Reviewing the lessons learned during a change process is important
for the change manager. After participating in a change initiative,
managers will benefit from looking back at the transition period
from prechange to postchange to review what they've learned, as
well as what worked or didn't work, and to think about how they
will approach their next movement toward organizational change.
Managers are encouraged to take the time to consider how the
outcome of one change initiative will affect their future behavior
in the organization, especially in change management.
What Areas Should You Review for Lessons?
Lessons can be gleaned from a number of practices and processes
involved in initiating change. In reviewing a particular experience
with change, managers should look out for ways they might improve
in the following areas:
Process (how things get done) - As a result of
something that happened during action toward change, did you
discover how to make any processes necessary for change better,
faster, or cheaper? Was the strategy clear in how to execute the
change process? Did the processes work as planned, and if not, how
did your expectations compare to what actually happened? It is a
good idea to document the impact (in terms of time, money, morale,
and so on) of not being able to follow the process as planned. In
retrospect, would you have done something differently, and if so,
why? Consider "other possible options" and why each would be worth
looking at in future change initiatives.
Technology - Did the technology support go as
planned? Identify the issues that could have been avoided, such as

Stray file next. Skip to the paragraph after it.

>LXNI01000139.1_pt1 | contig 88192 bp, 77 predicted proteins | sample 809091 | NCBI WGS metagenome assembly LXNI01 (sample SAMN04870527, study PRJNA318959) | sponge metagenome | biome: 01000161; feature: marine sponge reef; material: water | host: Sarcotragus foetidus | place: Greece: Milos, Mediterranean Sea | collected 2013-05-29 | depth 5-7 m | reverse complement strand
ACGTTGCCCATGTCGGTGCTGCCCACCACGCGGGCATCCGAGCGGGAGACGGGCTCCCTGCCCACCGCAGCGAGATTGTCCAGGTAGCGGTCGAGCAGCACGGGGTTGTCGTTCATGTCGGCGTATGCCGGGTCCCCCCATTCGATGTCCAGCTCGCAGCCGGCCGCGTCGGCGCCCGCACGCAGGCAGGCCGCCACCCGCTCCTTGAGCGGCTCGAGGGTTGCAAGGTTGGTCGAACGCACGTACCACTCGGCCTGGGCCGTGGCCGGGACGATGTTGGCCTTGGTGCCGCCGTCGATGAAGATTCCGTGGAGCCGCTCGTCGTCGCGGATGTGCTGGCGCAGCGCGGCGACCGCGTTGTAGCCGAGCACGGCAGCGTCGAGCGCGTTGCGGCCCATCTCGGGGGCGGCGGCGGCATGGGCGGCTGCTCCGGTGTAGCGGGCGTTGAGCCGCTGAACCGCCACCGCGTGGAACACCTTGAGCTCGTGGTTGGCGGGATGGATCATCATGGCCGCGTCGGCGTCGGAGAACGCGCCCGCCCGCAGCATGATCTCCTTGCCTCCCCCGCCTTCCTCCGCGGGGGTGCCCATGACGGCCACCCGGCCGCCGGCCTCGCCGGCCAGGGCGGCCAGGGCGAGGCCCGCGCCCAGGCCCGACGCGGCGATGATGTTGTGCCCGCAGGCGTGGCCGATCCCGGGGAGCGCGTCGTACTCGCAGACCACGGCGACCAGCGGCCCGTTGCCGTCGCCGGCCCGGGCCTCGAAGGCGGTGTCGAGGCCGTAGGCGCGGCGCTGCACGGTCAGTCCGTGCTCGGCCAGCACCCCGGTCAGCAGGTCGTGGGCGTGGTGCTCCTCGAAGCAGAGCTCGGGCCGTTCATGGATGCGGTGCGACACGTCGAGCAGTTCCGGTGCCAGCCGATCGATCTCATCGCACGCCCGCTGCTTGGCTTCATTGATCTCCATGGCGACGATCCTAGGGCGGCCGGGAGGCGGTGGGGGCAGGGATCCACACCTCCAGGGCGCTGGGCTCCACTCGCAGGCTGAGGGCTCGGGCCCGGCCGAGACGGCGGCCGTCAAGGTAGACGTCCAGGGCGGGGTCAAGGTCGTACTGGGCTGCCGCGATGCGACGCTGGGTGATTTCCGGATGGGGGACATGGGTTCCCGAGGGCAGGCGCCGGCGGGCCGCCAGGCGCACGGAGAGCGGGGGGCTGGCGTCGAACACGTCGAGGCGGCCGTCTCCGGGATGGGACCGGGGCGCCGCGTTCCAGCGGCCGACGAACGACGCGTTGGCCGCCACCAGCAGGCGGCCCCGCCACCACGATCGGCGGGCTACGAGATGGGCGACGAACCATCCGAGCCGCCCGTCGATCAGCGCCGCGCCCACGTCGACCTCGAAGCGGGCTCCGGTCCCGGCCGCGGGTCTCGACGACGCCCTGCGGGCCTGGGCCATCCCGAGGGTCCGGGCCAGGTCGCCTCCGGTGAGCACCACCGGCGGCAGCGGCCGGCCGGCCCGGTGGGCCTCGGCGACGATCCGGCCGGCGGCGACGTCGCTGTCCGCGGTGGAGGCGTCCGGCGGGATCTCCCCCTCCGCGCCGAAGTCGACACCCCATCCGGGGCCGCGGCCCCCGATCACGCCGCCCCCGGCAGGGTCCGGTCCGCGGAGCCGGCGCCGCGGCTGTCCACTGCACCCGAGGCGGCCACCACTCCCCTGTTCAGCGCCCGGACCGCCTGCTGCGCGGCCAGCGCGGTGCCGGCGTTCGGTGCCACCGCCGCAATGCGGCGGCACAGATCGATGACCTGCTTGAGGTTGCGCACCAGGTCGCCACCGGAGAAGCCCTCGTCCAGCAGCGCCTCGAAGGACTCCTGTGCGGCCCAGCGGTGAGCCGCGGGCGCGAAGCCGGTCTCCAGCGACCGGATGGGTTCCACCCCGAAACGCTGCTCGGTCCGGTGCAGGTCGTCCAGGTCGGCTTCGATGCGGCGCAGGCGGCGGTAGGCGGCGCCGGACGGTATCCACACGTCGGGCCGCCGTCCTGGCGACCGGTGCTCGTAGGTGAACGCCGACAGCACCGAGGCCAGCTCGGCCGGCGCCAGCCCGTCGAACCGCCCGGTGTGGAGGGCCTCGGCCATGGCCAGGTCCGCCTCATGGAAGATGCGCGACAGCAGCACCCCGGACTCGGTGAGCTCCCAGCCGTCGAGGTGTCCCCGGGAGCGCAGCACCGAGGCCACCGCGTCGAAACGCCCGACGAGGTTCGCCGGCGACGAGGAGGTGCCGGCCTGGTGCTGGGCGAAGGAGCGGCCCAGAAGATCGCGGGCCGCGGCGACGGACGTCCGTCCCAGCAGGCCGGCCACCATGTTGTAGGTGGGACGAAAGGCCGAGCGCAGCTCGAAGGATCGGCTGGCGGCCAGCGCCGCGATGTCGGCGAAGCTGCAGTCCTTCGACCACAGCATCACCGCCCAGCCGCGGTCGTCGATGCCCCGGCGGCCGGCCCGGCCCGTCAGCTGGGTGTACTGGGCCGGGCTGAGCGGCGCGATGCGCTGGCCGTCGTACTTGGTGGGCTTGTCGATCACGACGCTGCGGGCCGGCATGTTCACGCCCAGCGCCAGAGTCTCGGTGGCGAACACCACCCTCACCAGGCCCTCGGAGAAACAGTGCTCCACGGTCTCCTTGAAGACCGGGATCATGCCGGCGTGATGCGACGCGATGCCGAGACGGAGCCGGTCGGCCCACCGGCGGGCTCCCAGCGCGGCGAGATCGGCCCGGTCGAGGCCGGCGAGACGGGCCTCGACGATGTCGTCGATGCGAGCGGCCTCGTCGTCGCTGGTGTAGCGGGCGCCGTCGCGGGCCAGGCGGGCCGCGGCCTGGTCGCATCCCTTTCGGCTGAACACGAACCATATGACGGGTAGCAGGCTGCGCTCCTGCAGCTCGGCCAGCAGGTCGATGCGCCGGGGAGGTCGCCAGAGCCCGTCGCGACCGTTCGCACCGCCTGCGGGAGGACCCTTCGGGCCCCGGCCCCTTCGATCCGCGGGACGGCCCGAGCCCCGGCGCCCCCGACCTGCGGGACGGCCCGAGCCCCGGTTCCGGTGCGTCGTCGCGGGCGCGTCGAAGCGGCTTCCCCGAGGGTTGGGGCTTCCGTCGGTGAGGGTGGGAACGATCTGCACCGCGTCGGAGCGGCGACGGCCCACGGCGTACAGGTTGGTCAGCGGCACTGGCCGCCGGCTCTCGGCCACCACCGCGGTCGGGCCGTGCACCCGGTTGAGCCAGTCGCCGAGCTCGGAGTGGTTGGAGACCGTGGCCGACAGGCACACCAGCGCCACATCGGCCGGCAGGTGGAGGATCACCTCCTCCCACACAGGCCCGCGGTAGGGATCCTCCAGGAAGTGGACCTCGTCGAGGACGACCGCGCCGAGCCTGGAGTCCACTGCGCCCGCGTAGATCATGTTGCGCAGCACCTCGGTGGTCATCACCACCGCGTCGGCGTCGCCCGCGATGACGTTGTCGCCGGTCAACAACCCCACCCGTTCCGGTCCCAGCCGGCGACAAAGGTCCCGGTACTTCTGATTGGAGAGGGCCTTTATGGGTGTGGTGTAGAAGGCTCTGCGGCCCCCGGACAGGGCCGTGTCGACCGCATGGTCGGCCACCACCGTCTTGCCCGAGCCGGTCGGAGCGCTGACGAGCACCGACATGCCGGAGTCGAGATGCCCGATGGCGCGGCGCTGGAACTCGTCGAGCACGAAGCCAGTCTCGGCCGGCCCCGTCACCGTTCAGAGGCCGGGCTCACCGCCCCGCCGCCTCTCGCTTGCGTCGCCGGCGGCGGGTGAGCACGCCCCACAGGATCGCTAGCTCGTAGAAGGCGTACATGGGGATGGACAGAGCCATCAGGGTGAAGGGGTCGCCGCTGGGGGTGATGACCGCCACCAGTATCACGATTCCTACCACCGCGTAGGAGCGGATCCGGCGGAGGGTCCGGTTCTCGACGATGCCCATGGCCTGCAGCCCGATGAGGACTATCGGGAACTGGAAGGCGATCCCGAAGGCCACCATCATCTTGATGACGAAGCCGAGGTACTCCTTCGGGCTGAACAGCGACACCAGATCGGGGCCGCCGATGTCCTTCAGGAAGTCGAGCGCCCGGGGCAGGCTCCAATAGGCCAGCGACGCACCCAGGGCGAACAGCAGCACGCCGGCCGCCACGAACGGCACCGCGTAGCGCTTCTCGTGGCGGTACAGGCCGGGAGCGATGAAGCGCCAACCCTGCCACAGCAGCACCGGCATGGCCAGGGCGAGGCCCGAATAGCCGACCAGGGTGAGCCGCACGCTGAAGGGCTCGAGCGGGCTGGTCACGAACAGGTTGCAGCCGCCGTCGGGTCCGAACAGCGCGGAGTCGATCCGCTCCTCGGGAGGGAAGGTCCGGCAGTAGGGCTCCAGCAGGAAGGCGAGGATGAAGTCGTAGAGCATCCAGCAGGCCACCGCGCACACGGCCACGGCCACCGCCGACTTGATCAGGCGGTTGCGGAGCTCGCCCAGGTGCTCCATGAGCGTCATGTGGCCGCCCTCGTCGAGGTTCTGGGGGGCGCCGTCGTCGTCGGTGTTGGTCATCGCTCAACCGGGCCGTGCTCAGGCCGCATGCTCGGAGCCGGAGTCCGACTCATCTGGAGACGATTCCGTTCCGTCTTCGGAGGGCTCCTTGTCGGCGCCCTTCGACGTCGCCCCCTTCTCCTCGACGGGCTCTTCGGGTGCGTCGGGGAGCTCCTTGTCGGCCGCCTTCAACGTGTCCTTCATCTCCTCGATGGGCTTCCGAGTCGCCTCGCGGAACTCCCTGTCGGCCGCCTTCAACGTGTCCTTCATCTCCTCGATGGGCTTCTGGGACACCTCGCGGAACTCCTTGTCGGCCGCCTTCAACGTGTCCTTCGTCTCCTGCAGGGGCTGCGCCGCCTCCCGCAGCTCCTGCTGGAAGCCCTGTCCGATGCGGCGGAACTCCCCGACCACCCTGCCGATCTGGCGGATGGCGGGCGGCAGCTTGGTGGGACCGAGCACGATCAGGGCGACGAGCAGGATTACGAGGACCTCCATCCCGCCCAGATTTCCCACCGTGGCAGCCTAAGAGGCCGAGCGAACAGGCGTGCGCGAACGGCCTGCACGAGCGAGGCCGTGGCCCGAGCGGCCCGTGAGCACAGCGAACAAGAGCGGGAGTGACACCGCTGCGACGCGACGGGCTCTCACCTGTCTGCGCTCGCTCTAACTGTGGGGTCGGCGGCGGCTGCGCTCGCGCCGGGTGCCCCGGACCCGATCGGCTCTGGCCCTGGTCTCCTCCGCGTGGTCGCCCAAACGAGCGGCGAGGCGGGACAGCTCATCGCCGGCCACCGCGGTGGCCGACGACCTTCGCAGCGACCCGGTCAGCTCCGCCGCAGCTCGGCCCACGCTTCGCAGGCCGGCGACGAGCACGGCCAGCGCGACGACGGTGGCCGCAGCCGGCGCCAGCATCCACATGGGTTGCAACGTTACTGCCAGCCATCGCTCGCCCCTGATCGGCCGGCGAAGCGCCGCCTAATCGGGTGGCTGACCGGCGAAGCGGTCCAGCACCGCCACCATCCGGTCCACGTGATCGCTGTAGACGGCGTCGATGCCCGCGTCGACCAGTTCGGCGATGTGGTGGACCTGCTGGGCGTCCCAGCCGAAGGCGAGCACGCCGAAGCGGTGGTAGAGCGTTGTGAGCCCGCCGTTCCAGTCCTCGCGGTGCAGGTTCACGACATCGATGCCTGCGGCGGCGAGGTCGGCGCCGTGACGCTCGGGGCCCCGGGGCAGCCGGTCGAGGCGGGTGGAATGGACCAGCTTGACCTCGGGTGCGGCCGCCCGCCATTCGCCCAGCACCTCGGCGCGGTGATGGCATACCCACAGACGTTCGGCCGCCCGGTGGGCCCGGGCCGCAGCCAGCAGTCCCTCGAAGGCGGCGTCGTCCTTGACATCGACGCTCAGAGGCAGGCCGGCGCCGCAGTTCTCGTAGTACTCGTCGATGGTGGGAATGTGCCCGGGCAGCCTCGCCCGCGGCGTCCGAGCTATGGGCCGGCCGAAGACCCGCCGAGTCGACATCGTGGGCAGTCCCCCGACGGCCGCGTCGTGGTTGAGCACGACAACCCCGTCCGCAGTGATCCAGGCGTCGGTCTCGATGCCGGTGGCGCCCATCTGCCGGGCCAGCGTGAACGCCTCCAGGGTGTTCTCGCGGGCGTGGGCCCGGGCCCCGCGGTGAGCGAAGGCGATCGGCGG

not having the right equipment in place at the right time or a lack
of access to the information team members needed because they could
not get a security clearance. Differentiate these from actual
technology problems; for example, was the online search tool you
used effective for the type of research you were doing? Did your
system have enough bandwidth capacity to download the large amount
of video needed to be reviewed by the remote team in Asia? The
prior easily could have been addressed by having the right
processes in place. The latter possibly would not have been known
but, as a result of what you are doing in documenting lessons
learned, will help in future change initiatives. Also, considering
the pace of technological change, document whether there are any
new technologies that could be used. Are there ways to apply
existing technology that emerged as part of the change process and
could improve on current change practices? Look at it from the
perspective of what existed and what could have been utilized to
make a difference (that was not) and whether there was anything
that was used that had a positive impact on the overall project
(saved time, saved money, improved quality, and whatever else it is
that is used as a measure of effectiveness in your organization).
Secondly, be sure to examine from the perspective of new
innovations in technology that have emerged since the change
initiative was started, and that future change initiatives should
Employees - Were the right people selected to be
on the change team? Should you have used any different criteria in
making your selections? Were the team size and the scheduling of
people on and off the change project the most effective? Did you
end up running into conflicting schedules, and what possible
suggestion would you have
to do differently? Is there a better way to utilize these "people
resources"? Do they need training prior to the next change
initiative? When and in what ways did they work most effectively,
and where is there room for improvement?
Customers - If you worked directly with customers,
what was different from what you expected as part of the original
change plan? What impact (positive or negative) did
it have on the change project? Did you learn to work with customers
in any different ways (cooperating, collaborating, partnering)? How